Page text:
Big and sweeping, spanning from the refined palaces of Osfrid to the gold dust and untamed forests of Adoria, The Glittering Court tells the story of Adelaide, an Osfridian countess who poses as her servant to escape an arranged marriage and start a new life in Adoria, the New World. But to do that, she must join the Glittering Court.
Both a school and a business venture, the Glittering Court is designed to transform impoverished girls into upper-class ladies who appear destined for powerful and wealthy marriages in the New World. Adelaide naturally excels in her training, and even makes a few friends: the fiery former laundress Tamsin and the beautiful Sirminican refugee Mira. She manages to keep her true identity hidden from all but one: the intriguing Cedric Thorn, son of the wealthy proprietor of the Glittering Court.
When Adelaide discovers that Cedric is hiding a dangerous secret of his own, together they hatch a scheme to make the best of Adelaide’s deception. Complications soon arise—first as they cross the treacherous seas from Osfrid to Adoria, and then when Adelaide catches the attention of a powerful governor.
But no complication will prove quite as daunting as the potent attraction simmering between Adelaide and Cedric. An attraction that, if acted on, would scandalize the Glittering Court and make them both outcasts in wild, vastly uncharted lands…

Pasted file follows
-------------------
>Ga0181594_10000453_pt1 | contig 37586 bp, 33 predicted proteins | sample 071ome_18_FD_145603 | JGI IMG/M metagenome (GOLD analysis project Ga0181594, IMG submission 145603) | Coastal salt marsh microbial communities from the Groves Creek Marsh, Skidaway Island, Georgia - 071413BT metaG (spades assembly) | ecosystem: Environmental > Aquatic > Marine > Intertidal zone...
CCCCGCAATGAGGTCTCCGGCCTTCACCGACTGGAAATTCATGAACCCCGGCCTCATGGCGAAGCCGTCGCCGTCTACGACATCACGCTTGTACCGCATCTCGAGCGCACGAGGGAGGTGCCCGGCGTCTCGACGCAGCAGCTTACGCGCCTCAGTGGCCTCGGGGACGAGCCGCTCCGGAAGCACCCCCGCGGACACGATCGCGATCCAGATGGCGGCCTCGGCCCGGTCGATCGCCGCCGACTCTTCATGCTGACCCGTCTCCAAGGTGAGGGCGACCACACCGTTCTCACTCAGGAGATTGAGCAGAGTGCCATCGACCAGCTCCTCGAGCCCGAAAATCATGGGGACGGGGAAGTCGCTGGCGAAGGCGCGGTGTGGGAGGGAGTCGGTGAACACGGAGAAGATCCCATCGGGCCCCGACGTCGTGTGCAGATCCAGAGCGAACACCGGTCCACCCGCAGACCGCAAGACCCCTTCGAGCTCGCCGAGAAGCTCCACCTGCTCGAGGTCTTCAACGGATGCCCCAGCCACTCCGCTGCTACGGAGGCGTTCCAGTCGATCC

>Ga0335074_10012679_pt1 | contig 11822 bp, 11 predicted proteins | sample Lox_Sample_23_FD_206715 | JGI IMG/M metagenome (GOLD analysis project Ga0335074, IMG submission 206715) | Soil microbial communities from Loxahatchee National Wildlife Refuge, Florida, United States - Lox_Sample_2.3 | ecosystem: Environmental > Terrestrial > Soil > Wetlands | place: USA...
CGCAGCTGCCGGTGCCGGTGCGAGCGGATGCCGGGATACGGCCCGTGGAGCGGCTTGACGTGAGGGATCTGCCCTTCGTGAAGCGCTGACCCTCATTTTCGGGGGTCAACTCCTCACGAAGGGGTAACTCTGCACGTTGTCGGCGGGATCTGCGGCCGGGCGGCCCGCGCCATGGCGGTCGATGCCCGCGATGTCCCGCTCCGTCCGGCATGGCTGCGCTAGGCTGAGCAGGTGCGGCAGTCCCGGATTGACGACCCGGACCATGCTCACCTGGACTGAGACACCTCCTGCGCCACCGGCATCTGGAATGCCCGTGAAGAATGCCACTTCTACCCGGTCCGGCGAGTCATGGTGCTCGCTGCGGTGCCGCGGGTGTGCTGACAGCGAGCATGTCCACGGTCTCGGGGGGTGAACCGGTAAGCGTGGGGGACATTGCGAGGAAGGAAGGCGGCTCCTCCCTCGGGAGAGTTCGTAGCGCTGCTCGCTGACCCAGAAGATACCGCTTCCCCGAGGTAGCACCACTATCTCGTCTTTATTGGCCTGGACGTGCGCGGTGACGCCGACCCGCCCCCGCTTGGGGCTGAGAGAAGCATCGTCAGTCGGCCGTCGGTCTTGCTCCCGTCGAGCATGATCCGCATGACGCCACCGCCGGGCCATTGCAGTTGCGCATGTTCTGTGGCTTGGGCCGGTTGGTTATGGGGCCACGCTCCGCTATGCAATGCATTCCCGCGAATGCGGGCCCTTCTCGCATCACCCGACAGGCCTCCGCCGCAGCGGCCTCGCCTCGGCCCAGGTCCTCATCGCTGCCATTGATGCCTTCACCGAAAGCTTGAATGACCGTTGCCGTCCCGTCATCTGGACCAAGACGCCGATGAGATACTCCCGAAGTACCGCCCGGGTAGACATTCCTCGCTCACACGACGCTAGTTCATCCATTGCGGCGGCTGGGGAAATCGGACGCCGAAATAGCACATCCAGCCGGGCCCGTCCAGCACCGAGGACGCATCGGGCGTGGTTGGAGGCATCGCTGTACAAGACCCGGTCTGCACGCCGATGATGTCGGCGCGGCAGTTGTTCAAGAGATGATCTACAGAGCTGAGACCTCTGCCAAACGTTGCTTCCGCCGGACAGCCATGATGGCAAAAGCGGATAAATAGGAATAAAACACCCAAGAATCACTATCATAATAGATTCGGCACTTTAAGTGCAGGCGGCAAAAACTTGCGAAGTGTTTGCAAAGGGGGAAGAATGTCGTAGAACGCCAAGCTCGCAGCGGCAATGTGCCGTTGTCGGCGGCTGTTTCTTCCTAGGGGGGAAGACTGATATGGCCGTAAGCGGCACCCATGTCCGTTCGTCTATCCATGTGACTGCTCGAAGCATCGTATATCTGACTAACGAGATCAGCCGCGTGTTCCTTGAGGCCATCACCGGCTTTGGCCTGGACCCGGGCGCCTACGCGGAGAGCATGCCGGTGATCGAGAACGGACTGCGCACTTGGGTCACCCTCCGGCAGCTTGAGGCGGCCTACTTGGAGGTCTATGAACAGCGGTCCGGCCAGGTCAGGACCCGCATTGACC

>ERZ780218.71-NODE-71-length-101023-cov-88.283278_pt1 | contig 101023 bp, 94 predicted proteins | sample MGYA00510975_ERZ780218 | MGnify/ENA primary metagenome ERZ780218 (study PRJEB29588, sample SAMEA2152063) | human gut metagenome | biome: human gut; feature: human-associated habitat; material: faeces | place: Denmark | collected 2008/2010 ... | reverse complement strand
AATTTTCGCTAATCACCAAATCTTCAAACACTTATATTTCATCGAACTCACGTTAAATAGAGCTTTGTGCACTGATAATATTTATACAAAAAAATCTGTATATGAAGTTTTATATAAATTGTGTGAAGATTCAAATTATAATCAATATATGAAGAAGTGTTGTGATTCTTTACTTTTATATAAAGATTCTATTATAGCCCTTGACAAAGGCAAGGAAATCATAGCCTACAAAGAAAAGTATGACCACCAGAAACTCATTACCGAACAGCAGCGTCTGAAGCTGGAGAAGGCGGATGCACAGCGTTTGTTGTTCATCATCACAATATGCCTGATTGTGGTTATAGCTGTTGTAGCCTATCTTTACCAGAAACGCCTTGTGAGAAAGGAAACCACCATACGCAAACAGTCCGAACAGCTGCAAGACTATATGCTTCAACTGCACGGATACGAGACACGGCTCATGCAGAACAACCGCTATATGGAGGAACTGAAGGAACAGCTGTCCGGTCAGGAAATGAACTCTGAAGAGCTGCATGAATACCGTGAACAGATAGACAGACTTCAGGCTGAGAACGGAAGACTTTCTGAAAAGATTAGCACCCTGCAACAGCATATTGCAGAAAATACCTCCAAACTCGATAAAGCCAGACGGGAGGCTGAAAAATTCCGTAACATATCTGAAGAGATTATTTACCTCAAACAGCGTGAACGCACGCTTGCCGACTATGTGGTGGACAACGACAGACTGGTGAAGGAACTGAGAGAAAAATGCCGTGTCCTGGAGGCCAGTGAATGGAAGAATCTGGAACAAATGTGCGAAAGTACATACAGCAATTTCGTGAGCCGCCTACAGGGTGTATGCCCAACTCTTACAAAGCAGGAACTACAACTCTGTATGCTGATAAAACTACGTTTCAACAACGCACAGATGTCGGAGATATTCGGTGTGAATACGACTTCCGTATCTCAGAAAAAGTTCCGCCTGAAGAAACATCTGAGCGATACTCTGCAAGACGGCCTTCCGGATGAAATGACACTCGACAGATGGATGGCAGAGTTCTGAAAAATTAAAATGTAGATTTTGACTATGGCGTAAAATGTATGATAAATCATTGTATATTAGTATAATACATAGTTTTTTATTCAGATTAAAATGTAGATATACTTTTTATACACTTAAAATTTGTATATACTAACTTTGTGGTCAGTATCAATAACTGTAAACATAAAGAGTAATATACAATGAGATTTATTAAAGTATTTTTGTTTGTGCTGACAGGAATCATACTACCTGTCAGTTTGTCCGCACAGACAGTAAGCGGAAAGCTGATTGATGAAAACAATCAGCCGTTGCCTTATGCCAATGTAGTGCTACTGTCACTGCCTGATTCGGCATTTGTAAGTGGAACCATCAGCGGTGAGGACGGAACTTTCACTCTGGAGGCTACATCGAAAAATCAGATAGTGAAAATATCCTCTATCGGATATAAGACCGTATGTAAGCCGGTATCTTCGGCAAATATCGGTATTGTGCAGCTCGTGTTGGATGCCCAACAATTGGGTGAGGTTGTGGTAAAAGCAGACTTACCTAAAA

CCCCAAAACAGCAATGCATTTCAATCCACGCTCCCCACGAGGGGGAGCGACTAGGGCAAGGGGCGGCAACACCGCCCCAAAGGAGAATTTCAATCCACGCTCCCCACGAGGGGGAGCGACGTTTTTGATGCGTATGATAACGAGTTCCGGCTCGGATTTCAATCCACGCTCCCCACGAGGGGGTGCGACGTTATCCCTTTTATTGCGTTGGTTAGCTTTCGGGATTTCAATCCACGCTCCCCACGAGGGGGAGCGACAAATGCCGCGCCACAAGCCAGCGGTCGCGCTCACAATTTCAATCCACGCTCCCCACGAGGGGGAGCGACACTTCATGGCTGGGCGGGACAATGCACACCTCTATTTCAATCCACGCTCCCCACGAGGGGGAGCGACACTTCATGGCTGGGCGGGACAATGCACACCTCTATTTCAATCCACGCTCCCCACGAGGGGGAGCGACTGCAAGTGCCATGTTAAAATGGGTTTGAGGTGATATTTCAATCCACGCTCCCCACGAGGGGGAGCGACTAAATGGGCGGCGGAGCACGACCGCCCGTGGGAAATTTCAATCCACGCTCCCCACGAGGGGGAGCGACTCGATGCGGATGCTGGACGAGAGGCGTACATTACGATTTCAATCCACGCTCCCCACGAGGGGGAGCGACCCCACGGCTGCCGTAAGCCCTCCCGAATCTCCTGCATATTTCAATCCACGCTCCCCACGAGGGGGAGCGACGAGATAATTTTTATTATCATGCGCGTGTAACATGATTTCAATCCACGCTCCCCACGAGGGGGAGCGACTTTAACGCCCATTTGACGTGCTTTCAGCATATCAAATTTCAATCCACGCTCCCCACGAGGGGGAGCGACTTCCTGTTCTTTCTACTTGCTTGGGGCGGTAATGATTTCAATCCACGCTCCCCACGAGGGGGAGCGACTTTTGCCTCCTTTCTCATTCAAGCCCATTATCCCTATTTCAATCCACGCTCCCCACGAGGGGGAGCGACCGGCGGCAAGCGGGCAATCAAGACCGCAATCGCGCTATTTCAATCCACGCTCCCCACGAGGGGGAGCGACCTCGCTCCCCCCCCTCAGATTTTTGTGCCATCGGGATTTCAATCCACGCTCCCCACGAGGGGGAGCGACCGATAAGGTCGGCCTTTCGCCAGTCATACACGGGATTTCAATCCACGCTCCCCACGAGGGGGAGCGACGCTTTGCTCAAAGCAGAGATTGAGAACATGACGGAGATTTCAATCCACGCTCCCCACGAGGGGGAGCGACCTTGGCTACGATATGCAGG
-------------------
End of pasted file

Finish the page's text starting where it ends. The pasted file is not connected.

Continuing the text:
I haven’t been the most avid Mead fan, even though I’ve read most of her YA books. The Vampire Academy series (review of first book here) was entertaining and diverting, yet a bit too dramatic for me. Soundless (review here) was a total disappointment, especially in regards to expressing my own culture. But The Glittering Court struck me in all the right ways. The sedate pace, which may be a bit off-putting to some, follows Lady Whitmore as she finds her independence and freedom in the New World. Although categorized as fantasy, there isn’t any magic or strange creatures to enhance the story. Rather, it reads like a historical novel with different names for the locations.
Here’s the way I envisioned it in my mind: we start in Georgian England. (Although I’ve seen some reviewers label it as “Victorian” or “Elizabethan,” I’m sticking with the Georgian, which was around the 1700’s. Since people are just starting to colonize the New World, my head placed it around that time period. //End history section). Aka the place where debutantes are trying to score a marriage to the higher classes, because ancestral lines are all the rage. Lady Whitmore comes from a very fab ancestral line, but her family’s losing money, fast. Thus, her grandma arranges a marriage that she simply can’t wait to get out of. She stumbles upon her maid Ada, who was recruited to be on the Glittering Court, hosted by the Thorns. I thought this concept was fairly interesting, and a rather smart business endeavor on the characters’ parts. Whitmore finds her freedom by switching places with Ada and entering this competition. The girls are then brought to the New World (which I thought of as the Americas in my head), and choose husbands for themselves. This happens within the first half of the story, so we also get to see a bit of frontier life as well from Adelaide’s (who Whitmore becomes) point of view.
“Ada looked at my ancestry and wealth as if that was power, but really, a commoner had more freedom than me. Which was why, perhaps, I needed to become one.”